Japan launched Asia’s first Rugby World Cup with a victory the host nation craved as they beat Russia 30-10 at Tokyo Stadium.
Four years after causing the World Cup’s biggest shock by beating South Africa, Japan again took centre stage, but they were made to work hard by an unheralded Russian outfit.
Russia, making a first appearance on rugby union’s global stage since 2011, led for most of the first half following wing Kirill Golosnitskiy’s early try, but hat-trick hero Kotaro Matsushima sparked Japan into life.
The elusive wing claimed a try double before the break, then flanker Lappies Labuschagne dealt Russia a major blow by collecting an opportunist touchdown early in the second half.
And it was Matsushima who secured a bonus point when he completed his hat-trick 11 minutes from time, while fly-half Yu Tamura kicked two penalties and a conversion, with Rikiya Matsuda converting the final try.
Russia could not add to Golosnitskiy’s try, apart from Yury Kushnarov’s conversion and penalty as Japan confirmed a winning start in Pool A – a group that also includes Scotland and Ireland.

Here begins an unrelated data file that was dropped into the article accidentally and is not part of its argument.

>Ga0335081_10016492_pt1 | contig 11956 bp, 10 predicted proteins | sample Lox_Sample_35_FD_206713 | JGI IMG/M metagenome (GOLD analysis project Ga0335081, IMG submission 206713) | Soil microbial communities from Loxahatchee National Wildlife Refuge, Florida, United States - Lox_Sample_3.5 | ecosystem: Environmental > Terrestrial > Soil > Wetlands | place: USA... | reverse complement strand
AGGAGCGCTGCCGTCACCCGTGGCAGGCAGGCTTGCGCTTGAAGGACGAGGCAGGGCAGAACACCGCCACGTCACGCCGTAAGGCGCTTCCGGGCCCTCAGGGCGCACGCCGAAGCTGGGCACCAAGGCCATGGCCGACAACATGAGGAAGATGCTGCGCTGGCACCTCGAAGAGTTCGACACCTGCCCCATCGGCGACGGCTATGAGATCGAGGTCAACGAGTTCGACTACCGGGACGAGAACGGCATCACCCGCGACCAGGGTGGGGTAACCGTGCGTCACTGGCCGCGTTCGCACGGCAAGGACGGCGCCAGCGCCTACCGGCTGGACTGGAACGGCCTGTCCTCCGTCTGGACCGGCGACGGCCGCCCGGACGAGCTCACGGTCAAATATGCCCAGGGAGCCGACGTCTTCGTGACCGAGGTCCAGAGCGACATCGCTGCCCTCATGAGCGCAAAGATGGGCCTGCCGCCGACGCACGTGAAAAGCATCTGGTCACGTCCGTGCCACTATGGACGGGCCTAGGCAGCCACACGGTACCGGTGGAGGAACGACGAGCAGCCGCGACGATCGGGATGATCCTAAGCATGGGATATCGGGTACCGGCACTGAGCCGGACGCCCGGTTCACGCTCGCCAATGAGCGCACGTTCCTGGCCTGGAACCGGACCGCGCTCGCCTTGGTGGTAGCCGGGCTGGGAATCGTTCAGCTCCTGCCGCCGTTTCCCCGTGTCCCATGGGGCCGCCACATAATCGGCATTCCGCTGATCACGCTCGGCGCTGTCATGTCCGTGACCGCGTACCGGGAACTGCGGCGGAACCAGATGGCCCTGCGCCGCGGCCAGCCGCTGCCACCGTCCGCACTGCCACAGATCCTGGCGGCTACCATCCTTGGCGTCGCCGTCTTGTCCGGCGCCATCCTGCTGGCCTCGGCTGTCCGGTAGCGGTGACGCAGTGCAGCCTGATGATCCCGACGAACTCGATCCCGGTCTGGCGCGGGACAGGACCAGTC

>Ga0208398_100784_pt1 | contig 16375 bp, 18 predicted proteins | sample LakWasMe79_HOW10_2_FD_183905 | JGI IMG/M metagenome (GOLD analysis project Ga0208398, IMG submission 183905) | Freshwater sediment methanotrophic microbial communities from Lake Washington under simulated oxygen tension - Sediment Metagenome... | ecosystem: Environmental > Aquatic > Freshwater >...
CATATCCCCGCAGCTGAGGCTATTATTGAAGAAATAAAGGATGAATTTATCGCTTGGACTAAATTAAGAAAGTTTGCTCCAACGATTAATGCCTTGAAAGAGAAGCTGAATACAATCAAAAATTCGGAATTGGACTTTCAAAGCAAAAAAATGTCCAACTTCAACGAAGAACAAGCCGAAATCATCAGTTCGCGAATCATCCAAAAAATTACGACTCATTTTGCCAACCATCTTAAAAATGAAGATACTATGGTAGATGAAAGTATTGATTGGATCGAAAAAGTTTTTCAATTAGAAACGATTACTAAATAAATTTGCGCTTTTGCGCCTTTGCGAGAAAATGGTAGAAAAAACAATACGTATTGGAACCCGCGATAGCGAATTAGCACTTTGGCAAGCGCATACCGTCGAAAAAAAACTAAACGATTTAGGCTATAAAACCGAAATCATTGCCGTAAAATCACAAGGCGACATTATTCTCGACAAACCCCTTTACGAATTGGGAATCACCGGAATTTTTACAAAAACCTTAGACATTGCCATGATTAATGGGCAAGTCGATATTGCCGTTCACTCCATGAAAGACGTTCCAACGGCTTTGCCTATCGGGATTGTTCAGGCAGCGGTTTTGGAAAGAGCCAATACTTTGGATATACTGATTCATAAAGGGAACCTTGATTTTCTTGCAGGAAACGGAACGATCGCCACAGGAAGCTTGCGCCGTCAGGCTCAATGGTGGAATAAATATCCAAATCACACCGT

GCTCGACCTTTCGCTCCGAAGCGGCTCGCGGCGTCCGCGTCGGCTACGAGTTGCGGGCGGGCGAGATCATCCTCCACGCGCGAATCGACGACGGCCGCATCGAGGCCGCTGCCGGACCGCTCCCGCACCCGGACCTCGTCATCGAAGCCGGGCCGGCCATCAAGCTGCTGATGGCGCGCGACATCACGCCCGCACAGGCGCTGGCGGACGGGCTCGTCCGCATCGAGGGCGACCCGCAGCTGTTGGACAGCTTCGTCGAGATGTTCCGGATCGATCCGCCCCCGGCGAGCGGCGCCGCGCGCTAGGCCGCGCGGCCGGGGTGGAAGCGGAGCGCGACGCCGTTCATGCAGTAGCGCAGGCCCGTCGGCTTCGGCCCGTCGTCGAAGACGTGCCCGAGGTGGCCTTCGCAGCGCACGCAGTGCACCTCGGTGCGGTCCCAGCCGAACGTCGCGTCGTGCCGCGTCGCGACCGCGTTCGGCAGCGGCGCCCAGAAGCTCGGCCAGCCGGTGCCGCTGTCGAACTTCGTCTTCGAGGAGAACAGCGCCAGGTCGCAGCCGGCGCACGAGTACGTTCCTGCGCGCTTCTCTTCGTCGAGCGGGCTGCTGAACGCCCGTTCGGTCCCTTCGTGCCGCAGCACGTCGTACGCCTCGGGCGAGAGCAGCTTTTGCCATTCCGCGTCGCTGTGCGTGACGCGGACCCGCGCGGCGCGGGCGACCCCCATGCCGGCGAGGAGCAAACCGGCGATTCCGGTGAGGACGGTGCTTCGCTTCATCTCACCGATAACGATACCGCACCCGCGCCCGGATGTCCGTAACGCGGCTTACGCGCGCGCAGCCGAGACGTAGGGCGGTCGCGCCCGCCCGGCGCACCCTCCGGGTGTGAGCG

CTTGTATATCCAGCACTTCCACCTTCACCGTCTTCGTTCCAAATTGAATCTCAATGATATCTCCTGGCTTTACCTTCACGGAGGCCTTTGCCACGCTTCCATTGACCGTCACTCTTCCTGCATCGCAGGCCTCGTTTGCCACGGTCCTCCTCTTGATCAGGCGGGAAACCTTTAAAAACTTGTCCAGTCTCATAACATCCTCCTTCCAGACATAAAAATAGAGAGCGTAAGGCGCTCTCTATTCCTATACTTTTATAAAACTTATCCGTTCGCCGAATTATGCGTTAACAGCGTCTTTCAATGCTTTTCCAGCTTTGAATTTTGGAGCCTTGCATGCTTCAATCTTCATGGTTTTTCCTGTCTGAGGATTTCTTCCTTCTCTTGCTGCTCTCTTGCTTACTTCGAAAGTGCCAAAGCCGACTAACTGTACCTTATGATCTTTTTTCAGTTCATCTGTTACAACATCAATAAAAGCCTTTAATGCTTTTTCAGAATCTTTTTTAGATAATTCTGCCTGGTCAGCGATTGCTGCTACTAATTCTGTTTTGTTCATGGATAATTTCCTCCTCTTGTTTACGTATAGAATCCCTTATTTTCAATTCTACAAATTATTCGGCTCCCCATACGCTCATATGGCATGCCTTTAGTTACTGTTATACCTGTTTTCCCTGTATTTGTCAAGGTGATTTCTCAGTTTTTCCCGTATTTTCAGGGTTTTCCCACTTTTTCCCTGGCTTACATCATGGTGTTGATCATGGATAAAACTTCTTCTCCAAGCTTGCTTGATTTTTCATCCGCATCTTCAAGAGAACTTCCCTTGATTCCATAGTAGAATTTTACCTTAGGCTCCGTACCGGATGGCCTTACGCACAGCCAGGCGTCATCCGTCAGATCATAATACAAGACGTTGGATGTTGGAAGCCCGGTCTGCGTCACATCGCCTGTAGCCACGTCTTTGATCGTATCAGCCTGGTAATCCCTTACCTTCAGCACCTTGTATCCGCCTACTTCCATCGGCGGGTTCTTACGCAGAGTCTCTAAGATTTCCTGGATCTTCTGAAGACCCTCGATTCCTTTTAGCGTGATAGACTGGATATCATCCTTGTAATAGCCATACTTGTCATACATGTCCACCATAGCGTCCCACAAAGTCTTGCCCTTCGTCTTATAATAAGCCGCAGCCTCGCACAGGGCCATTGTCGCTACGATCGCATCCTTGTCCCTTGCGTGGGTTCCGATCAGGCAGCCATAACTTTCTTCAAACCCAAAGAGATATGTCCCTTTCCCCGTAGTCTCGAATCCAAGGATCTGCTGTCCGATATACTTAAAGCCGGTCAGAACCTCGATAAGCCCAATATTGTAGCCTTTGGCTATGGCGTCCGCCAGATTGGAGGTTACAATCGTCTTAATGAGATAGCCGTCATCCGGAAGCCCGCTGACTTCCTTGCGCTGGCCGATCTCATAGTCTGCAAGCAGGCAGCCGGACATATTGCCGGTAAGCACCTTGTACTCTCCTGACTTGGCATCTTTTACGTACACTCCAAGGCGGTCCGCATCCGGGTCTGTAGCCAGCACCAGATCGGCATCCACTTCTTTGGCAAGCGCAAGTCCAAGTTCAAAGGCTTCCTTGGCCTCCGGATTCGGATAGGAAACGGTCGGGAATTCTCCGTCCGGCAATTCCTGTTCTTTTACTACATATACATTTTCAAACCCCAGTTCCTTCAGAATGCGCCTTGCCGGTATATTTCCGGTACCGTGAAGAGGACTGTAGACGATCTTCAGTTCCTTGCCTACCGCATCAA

After a colourful and vibrant opening ceremony, which included World Rugby chairman and former England captain Sir Bill Beaumont making an official welcome, Russia dimmed the lights by scoring a fifth-minute try.
Japan full-back William Tupou made a hash of collecting a kick inside his own 22, and Golosnitskiy capitalised on his hesitancy to claim the competition’s opening try, with Kushnarev converting.
Russia, ranked 10 places below their opponents in the world rankings and coached by Welshman Lyn Jones, showed no sign of nerves as they looked to rattle Japan through some strong early ball-carrying.
Russia posed plenty of questions, but Japan found an answer seven minutes later when some slick handling among their backs produced the required result when Matsushima finished impressively.
Errors, though, continued to abound in stamina-sapping conditions that saw players from both sides regularly taking on water.
Matsushima was denied a second try when replays showed the ball slipped agonisingly from his grasp as he crossed Russia’s line, but he made amends four minutes later by breaching the opposition defence, with Tamura’s conversion giving Japan a 12-7 interval advantage.
A Tamura penalty early in the second period extended Japan’s lead, before Russia began to show signs of creaking when Labuschagne galloped clear on a 35-metre run that confirmed his team’s third try.
Kushnarev and Tamura exchanged penalties during the final quarter, with 26-year-old Matsushima then finishing as he had started with another score to confirm a memorable contribution on the competition’s opening night.